Several US officials including a senior Republican senator have expressed concern over reports that the Pakistan People's Party chief Asif Ali Zardari, a strong contender for presidency, was diagnosed with mental problems as late as last year, a media report said on Monday.
Though Zardari's spokespersons contend that he had been cured, the American officials were wary of Zardari having a partial control over Pakistan's nuclear arsenal if elected to the post during the September 6 presidential poll, Newsweekreported.
"Typically (the US) would not want that kind of person involved in a nuclear chain of command," said Pete Hoekstra, ranking Republican on the US House Intelligence Committee.
Doctors hired by Zardari had reportedly diagnosed him with mental problems including dementia, depression and post traumatic stress disorder.
Lawyers for Zardari, the report noted, argued in London's high court he was too ill to testify in corruption-related cases, and they submitted recent mental-health evaluations as evidence.
In March 2007, the Financial Times reported, New York psychologist Stephen Reich concluded Zardari was "chronically anxious and apprehensive" and had thoughts of suicide, though he had not acted on them.
The newspaper wrote that a New York psychiatrist, Philip Saltiel, found that Zardari's long imprisonment in Pakistan while facing corruption probes had left him with "emotional instability" as well as memory and concentration problems.
Reich, said Newsweek, declined to comment.
Two unidentified American officials were quoted by Newsweek as saying Washington regarded Zardari's medical diagnoses as a legal ploy designed to stall corruption cases against him.
Pakistani officials and Zardari supporters said all the allegations against him were trumped up by his enemies, but added, that the prison stresses were real.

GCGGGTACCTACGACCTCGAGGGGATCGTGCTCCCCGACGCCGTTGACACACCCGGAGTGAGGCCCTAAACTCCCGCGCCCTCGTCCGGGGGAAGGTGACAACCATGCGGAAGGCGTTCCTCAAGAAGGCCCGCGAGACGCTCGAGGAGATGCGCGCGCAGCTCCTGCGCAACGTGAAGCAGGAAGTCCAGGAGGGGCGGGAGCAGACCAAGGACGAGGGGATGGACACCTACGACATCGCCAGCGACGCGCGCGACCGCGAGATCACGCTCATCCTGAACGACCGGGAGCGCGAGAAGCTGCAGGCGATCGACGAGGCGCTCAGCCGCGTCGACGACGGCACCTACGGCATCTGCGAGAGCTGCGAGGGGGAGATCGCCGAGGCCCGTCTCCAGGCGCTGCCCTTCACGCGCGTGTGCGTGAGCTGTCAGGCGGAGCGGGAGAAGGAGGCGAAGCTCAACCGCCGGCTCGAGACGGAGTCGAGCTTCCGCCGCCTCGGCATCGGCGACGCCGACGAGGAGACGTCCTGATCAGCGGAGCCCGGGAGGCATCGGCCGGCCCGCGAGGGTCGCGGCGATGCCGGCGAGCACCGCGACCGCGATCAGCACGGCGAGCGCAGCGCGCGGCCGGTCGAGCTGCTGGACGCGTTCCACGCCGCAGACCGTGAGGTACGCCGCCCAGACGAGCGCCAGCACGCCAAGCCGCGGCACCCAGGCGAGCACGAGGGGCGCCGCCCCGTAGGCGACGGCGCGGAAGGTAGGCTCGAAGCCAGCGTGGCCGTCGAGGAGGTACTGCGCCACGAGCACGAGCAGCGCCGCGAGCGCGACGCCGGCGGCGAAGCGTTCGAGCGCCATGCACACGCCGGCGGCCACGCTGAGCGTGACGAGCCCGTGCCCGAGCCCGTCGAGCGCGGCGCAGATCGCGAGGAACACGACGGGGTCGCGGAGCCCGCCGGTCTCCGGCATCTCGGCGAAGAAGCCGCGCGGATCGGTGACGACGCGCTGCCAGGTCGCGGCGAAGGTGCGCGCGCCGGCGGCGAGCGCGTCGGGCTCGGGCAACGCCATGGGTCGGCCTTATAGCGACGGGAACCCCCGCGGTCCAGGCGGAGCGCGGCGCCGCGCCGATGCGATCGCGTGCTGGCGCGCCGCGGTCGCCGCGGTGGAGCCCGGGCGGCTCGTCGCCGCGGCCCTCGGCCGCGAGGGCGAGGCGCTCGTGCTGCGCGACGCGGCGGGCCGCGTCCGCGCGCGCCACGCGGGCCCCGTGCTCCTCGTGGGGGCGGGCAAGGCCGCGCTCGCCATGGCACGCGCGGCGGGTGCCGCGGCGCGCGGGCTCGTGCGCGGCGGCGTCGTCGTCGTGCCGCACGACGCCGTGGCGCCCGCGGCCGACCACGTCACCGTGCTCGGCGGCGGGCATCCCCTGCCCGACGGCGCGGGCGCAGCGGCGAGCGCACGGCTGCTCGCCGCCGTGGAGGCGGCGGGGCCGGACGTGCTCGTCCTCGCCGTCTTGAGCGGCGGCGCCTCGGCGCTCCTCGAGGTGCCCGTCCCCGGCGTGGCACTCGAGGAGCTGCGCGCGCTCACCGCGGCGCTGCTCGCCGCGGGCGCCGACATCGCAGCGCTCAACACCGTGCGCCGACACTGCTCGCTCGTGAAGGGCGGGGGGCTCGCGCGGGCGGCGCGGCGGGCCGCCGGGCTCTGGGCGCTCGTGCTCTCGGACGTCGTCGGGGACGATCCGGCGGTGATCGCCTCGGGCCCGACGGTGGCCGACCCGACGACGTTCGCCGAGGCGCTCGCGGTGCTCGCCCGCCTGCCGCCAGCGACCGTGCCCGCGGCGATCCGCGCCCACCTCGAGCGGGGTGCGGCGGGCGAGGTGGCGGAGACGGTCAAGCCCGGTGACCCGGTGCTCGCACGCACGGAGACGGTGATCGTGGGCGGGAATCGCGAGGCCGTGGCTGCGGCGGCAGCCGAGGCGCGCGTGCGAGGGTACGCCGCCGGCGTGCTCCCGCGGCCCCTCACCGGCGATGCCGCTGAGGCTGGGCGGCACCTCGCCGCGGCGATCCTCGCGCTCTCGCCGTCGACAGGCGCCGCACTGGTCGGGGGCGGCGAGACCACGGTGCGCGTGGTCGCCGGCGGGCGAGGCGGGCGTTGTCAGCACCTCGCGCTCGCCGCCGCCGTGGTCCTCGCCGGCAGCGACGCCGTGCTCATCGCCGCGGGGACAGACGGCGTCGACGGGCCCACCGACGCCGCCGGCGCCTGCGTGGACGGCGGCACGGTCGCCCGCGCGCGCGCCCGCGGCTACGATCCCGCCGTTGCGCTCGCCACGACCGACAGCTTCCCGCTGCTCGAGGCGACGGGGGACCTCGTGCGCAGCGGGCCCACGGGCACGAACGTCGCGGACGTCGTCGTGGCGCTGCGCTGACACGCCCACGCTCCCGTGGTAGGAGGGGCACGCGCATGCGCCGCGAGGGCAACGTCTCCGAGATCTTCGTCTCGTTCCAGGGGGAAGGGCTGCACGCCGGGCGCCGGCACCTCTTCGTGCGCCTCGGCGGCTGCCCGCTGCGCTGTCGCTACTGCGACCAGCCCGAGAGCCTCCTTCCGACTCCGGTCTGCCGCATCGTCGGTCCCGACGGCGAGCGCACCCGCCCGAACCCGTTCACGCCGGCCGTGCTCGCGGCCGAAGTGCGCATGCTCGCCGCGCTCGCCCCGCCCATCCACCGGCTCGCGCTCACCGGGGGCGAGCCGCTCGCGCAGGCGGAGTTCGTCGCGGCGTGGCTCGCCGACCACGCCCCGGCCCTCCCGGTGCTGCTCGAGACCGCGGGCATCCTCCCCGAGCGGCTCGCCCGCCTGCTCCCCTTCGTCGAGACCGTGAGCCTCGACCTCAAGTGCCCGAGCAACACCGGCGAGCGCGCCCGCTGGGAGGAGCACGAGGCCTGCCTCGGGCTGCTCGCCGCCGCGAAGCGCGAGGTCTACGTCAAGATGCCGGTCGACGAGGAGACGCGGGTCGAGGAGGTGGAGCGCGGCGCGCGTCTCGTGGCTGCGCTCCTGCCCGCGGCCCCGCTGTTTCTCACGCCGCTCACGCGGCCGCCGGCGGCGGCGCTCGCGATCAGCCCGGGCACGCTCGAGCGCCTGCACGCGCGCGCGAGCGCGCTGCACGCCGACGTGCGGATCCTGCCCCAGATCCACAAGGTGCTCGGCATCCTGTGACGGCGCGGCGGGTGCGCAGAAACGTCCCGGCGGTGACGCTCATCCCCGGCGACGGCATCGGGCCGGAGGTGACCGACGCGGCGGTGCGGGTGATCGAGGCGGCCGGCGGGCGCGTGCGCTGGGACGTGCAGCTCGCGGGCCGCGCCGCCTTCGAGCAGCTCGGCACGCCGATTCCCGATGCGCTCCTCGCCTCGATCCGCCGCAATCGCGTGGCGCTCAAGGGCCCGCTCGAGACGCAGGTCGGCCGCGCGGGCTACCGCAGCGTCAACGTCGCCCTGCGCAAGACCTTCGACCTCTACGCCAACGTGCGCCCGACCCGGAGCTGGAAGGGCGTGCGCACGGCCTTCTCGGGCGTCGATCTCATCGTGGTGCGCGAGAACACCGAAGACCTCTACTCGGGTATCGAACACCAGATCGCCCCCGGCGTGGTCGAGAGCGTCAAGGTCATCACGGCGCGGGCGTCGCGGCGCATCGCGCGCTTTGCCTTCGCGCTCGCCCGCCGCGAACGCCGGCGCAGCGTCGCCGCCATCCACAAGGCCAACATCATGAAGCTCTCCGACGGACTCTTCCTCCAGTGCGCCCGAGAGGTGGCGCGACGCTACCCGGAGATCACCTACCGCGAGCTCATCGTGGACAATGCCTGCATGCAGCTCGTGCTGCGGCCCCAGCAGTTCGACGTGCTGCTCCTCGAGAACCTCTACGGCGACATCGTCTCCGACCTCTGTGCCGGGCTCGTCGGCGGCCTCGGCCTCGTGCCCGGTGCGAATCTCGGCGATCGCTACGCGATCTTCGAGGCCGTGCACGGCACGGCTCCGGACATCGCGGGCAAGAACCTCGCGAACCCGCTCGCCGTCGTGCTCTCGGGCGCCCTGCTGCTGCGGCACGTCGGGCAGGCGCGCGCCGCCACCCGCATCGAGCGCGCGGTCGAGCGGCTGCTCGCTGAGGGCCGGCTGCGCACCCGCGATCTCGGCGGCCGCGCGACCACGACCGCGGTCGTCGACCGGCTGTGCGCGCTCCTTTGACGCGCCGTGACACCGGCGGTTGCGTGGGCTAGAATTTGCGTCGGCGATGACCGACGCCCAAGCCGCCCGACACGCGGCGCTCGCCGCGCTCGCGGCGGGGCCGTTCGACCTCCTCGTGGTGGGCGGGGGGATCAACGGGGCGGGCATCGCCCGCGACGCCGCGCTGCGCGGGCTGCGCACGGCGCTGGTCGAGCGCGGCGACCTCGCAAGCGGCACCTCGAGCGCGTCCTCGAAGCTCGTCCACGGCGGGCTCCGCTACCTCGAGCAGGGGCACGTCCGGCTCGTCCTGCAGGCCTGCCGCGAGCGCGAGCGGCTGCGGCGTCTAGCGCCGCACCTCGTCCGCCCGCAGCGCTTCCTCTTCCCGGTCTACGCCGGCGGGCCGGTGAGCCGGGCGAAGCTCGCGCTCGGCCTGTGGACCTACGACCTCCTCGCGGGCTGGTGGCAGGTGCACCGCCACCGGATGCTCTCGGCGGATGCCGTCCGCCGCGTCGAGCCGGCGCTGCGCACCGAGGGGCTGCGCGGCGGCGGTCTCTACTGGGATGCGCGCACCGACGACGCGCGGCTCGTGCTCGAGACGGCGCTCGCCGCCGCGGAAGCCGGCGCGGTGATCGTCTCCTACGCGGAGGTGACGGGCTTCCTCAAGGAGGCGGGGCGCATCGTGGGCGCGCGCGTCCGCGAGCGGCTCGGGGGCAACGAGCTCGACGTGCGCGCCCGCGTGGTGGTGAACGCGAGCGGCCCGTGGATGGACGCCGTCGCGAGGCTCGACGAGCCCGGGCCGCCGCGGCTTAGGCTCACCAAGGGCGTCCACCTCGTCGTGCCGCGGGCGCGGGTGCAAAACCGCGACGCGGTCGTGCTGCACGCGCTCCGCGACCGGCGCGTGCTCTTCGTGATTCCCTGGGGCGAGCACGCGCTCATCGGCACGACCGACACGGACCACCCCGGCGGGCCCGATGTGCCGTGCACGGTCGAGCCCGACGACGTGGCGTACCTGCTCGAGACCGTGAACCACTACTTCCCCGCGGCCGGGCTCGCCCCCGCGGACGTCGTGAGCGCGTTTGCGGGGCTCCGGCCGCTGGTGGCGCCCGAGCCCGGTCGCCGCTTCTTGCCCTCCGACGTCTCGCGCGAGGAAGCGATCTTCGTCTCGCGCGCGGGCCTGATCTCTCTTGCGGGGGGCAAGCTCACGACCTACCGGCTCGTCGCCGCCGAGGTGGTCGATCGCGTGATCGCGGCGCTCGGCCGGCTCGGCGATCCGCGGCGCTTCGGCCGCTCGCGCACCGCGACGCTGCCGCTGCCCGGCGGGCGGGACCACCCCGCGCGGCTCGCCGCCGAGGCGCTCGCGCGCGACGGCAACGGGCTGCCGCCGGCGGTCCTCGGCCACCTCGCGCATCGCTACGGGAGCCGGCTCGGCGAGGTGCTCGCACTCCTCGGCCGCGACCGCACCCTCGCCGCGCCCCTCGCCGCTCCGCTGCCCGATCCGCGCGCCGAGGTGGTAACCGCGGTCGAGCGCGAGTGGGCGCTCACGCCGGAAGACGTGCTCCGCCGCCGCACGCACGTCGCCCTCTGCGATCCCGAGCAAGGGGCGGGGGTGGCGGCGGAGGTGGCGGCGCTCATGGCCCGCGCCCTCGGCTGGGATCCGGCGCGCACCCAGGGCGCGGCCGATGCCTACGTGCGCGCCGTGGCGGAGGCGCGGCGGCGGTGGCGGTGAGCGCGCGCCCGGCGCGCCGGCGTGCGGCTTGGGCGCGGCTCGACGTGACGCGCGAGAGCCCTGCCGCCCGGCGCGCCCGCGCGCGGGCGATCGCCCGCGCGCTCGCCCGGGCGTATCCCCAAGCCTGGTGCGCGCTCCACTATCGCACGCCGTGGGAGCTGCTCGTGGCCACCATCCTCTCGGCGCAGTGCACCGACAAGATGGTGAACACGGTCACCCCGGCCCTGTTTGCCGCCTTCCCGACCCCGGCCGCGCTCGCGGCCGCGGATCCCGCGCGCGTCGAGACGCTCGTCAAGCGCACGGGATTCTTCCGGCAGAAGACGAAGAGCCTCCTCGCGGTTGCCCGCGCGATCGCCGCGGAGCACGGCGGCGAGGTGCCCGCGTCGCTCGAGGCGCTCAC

In an e-mail to Newsweek, Husain Haqqani, Pakistan's US ambassador, wrote that Zardari "obviously was affected by the torture of imprisonment without conviction. A similar diagnosis is usually made for former POWs immediately after
their release but that does not preclude their full recovery and subsequent running for high political office. Zardari has no current condition requiring psychiatric help or medication."
While Hoekstra told Newsweek that he did not recall being briefed about Zardari's claims of mental incapacity, two other US foreign-policy officials were quoted as saying they found the revelations surprising and disquieting.
But a US official familiar with intelligence, told Newsweek that any elision was unintentional. "No one here should think information was deliberately withheld or suppressed," the official said.
"Nor should they simply accept at face value assertions made with the apparent goal of warding off legal proceedings," the official added.
According to one of the officials, the US government believes Pakistan's nukes are tightly controlled by elite elements of its military and that the nuclear authority of elected officials, including the president, would be "extremely limited."